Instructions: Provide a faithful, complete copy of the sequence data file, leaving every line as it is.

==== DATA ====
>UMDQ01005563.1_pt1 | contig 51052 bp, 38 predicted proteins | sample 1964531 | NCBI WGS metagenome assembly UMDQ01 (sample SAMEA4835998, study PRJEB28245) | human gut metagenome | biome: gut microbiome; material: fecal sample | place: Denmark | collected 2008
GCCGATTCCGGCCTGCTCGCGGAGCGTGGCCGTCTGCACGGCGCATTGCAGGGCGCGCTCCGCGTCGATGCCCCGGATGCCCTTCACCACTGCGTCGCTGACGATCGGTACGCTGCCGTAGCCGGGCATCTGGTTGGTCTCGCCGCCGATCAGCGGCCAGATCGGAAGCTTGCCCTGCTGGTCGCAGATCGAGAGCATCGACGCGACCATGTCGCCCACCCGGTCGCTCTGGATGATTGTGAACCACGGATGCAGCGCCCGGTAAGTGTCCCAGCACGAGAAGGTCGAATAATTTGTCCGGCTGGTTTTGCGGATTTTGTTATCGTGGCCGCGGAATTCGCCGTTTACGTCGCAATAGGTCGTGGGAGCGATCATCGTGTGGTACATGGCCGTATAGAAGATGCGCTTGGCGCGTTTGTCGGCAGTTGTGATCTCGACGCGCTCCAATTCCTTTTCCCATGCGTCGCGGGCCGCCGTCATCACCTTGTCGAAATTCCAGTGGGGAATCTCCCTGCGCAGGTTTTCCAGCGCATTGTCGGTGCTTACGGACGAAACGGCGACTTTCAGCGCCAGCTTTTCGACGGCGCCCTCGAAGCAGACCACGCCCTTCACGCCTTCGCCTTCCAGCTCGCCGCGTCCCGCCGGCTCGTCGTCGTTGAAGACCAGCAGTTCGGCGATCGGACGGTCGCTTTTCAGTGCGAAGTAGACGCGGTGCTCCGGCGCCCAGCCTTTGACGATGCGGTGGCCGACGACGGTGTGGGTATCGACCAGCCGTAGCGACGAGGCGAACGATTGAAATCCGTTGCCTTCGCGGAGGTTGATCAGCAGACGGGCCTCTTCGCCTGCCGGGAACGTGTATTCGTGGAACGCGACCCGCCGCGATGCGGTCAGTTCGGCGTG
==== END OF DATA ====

>UMDQ01005563.1_pt1 | contig 51052 bp, 38 predicted proteins | sample 1964531 | NCBI WGS metagenome assembly UMDQ01 (sample SAMEA4835998, study PRJEB28245) | human gut metagenome | biome: gut microbiome; material: fecal sample | place: Denmark | collected 2008
GCCGATTCCGGCCTGCTCGCGGAGCGTGGCCGTCTGCACGGCGCATTGCAGGGCGCGCTCCGCGTCGATGCCCCGGATGCCCTTCACCACTGCGTCGCTGACGATCGGTACGCTGCCGTAGCCGGGCATCTGGTTGGTCTCGCCGCCGATCAGCGGCCAGATCGGAAGCTTGCCCTGCTGGTCGCAGATCGAGAGCATCGACGCGACCATGTCGCCCACCCGGTCGCTCTGGATGATTGTGAACCACGGATGCAGCGCCCGGTAAGTGTCCCAGCACGAGAAGGTCGAATAATTTGTCCGGCTGGTTTTGCGGATTTTGTTATCGTGGCCGCGGAATTCGCCGTTTACGTCGCAATAGGTCGTGGGAGCGATCATCGTGTGGTACATGGCCGTATAGAAGATGCGCTTGGCGCGTTTGTCGGCAGTTGTGATCTCGACGCGCTCCAATTCCTTTTCCCATGCGTCGCGGGCCGCCGTCATCACCTTGTCGAAATTCCAGTGGGGAATCTCCCTGCGCAGGTTTTCCAGCGCATTGTCGGTGCTTACGGACGAAACGGCGACTTTCAGCGCCAGCTTTTCGACGGCGCCCTCGAAGCAGACCACGCCCTTCACGCCTTCGCCTTCCAGCTCGCCGCGTCCCGCCGGCTCGTCGTCGTTGAAGACCAGCAGTTCGGCGATCGGACGGTCGCTTTTCAGTGCGAAGTAGACGCGGTGCTCCGGCGCCCAGCCTTTGACGATGCGGTGGCCGACGACGGTGTGGGTATCGACCAGCCGTAGCGACGAGGCGAACGATTGAAATCCGTTGCCTTCGCGGAGGTTGATCAGCAGACGGGCCTCTTCGCCTGCCGGGAACGTGTATTCGTGGAACGCGACCCGCCGCGATGCGGTCAGTTCGGCGTG